Chapter 2: “Aparicio” means baseball to most people

March 06, 2012 | Nestor Aparicio

Chapter 2: “Aparicio” means baseball to most people

Luis Aparicio.” That staccato sound and the booming echo under the lower reserved seats will live in my mind until the day I die, just like that thin little scoreboard with yellow lights under there.

I DEFINITELY got to see him play, but only once that I remember.

The only picture I have of the event was taken with a tiny 110 camera and then I cut out all of the background. But at least I have it, and the ball. My Pop bought me a Boston Red Sox bobblehead at the concession stand behind Sect. 38, right near the Leaning Tower of Pizza. I still have the bobble head and my wife, who is a lifer Red Sox fan from Manchester, N.H., thinks its kinda cool.

The other significant time I’ve spent with Luis was during the 20-year reunion of the 1966 Orioles in June of 1986.

I was almost 18, and as a teenager I went nuts at baseball card shows buying Aparicio memorabilia. I had a ridiculous collection of cards and stuff and junk. I was literally a neighborhood dealer and I worked a lot of the early card shows and pestered Jay Finglass at Jay’s Nostalgia World in Towson every chance I got.

You can still put ANY Topps card (or any brand really that came out before 1982 all the way back to Honus Wagner) and I can identify it and tell you the condition and some special facts about it. If baseball was my life until I was about 14 (again, the discovery of girls put a major dent into statistical analysis right around 1983), then my lifeblood and brain was baseball cards.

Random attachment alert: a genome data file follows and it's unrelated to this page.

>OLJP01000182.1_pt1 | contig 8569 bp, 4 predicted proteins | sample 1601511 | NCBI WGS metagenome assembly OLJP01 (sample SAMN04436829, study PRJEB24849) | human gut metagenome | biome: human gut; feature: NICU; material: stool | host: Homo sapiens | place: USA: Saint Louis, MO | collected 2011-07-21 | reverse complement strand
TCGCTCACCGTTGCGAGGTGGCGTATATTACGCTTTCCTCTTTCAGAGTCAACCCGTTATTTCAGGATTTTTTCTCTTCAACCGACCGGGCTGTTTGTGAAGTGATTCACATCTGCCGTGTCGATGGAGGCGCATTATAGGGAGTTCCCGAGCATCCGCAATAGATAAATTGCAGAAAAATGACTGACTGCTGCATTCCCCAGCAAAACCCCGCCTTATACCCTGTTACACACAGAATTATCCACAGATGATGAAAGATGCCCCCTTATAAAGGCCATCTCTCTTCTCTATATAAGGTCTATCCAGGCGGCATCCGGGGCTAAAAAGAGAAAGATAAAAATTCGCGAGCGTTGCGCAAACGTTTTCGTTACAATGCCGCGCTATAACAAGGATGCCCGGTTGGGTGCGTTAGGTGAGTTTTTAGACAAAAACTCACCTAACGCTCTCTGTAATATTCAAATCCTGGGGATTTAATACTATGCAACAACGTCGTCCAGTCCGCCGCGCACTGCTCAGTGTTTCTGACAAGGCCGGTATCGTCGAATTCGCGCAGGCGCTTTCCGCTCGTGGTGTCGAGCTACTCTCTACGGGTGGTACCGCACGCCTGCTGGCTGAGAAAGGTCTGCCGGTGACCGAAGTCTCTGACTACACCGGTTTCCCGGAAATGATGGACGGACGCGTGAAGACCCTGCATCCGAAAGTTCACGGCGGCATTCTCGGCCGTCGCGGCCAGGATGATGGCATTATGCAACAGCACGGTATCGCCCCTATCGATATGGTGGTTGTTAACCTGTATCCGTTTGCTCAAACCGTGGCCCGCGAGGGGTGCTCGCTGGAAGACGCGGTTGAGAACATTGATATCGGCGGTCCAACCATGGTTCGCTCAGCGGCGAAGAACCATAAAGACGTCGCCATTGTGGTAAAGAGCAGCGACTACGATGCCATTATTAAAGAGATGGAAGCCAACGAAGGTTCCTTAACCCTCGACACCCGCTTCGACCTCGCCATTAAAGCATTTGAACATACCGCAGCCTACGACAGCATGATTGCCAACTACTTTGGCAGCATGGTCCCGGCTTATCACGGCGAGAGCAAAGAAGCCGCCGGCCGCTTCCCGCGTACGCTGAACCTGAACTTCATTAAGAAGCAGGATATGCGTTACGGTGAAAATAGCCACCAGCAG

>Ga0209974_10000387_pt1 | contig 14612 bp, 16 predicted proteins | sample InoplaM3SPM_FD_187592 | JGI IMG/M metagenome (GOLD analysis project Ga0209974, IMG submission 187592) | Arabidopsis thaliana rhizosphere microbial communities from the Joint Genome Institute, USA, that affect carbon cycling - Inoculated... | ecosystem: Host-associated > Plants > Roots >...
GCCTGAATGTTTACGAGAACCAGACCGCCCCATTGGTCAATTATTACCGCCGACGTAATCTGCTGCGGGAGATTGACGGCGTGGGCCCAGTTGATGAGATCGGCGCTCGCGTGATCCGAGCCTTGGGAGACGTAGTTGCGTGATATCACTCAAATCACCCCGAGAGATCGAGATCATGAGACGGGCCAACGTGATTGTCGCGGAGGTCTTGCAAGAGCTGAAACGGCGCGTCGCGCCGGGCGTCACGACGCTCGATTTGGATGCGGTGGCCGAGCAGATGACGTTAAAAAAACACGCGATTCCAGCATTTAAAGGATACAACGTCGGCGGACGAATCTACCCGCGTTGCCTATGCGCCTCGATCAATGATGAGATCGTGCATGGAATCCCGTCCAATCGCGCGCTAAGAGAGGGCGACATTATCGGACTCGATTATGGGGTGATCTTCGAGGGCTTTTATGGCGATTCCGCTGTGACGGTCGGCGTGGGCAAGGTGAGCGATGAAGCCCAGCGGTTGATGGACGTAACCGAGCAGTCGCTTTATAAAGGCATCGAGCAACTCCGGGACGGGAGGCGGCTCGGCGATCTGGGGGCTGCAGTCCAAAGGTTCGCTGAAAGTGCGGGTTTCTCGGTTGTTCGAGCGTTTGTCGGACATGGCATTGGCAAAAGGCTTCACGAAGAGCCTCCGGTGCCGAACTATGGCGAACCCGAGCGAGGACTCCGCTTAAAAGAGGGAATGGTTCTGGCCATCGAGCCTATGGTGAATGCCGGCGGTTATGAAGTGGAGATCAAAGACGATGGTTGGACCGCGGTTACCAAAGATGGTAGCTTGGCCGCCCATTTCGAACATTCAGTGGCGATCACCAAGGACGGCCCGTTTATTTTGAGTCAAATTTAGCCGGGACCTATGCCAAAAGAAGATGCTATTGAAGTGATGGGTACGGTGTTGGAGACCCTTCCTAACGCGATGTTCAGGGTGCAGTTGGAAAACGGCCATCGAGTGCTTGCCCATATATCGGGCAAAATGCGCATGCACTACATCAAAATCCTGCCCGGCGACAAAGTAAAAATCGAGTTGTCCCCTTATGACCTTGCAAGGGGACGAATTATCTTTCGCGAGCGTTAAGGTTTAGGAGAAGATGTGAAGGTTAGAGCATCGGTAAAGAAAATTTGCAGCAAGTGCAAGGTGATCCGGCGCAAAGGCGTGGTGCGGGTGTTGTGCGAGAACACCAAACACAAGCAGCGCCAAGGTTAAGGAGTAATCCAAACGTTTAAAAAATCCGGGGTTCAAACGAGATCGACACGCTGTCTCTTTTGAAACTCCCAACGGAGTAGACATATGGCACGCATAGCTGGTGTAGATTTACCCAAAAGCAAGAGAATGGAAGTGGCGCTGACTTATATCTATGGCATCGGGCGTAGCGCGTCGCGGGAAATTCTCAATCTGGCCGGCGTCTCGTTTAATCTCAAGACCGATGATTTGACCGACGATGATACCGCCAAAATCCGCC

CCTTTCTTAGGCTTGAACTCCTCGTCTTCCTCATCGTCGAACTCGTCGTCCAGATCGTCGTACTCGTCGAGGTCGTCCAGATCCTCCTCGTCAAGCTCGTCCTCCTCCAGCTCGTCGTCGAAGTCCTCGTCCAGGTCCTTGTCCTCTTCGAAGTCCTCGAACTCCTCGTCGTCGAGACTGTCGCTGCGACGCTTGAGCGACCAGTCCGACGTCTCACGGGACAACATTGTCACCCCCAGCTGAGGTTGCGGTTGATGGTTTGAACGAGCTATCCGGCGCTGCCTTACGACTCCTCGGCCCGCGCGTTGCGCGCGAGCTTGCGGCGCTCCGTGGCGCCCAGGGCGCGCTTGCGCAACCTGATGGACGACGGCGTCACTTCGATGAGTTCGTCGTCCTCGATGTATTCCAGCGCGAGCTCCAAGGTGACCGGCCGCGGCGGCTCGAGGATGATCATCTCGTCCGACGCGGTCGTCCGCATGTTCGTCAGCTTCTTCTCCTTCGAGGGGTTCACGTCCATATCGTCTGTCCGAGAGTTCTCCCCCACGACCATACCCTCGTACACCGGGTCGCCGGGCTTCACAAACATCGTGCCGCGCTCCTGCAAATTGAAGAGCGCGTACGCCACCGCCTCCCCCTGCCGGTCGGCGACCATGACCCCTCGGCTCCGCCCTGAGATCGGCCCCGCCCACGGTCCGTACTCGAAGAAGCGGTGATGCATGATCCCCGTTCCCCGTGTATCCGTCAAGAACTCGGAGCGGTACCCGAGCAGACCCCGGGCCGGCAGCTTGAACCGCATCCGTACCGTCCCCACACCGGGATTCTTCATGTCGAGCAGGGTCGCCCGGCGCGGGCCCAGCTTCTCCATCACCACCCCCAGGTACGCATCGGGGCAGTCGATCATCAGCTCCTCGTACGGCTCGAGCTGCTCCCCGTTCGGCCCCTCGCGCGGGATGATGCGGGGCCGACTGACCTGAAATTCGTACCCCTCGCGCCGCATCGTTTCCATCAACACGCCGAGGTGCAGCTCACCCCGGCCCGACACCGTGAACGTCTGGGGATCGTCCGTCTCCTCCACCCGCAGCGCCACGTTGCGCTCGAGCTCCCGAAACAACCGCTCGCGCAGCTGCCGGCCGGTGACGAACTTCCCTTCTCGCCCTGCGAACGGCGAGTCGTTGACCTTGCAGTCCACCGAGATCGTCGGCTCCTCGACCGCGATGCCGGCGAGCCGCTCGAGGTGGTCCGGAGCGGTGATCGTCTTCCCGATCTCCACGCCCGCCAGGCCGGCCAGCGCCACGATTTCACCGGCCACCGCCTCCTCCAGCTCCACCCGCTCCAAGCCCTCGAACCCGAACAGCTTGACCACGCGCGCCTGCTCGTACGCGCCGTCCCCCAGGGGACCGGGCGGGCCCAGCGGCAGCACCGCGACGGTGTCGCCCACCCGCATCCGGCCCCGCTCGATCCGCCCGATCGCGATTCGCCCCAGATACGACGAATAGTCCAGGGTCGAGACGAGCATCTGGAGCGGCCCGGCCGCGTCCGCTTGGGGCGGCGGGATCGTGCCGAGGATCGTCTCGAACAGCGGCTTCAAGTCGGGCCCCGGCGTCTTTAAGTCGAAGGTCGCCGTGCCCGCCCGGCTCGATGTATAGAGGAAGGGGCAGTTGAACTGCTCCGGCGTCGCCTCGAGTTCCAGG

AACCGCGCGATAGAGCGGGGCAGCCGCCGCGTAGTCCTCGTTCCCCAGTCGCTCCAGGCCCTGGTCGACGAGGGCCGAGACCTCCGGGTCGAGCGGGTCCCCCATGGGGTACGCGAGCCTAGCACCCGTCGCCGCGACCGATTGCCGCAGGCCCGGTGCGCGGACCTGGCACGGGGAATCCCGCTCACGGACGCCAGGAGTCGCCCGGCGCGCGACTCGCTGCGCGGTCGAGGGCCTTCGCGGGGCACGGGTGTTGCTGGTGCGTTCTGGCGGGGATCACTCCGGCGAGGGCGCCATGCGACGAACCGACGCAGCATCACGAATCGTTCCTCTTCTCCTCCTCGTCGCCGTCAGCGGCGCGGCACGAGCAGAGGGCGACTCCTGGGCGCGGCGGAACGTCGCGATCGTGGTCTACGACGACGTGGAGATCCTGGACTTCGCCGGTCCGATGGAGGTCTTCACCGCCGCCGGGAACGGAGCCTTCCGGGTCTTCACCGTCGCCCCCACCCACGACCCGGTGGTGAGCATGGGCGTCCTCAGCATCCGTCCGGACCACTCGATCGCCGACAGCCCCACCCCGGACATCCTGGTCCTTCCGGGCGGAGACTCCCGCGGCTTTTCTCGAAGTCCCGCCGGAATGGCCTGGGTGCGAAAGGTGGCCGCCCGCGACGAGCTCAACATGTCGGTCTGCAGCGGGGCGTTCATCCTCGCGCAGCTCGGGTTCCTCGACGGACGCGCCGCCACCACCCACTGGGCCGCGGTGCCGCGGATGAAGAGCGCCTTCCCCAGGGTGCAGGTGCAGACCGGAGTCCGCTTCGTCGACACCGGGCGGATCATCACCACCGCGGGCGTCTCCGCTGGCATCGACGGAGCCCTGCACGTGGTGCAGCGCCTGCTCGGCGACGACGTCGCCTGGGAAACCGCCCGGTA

The black borders of 1971, the minis of 1975, and the rookie cards, error cards and fun stats and information. My favorite cards were the 1974 set. I had the very valuable 1970 Johnny Bench and the 1972 Rod Carew. I had a Pete Rose rookie card with his buzz cut. My favorite card was a 1955 Roberto Clemente that I had obtained in decent shape. And anything with Bobby Valentine, Sixto Lezcano or George Brett held special significance, because they were “MY guys.”

But for my cousin, Luis, I had every single card, cup, bat and all of the special issue crap (like pins, buttons, cutouts, the whole nine). There were probably well over 200 different items in my collection. The two toughest cards, without question were the 1971 Kelloggs 3-D card (and particularly hard to get in decent shape because they cracked!) and the 1961 high-number All Star card. Back in the 60′s, Topps would release cards by their numbers on the back in series. So each month you needed to run out and buy new cards to complete the series. And, of course, you got to chew gum. The last series (the high numbers) were always left on the shelves and discarded or destroyed because kids didn’t buy cards in September. They were in football mode by then! I think that 1961 card is still a pretty expensive item.

My marquee item was a 1974 spring training game-used jersey that was Aparicio’s last as a major leaguer

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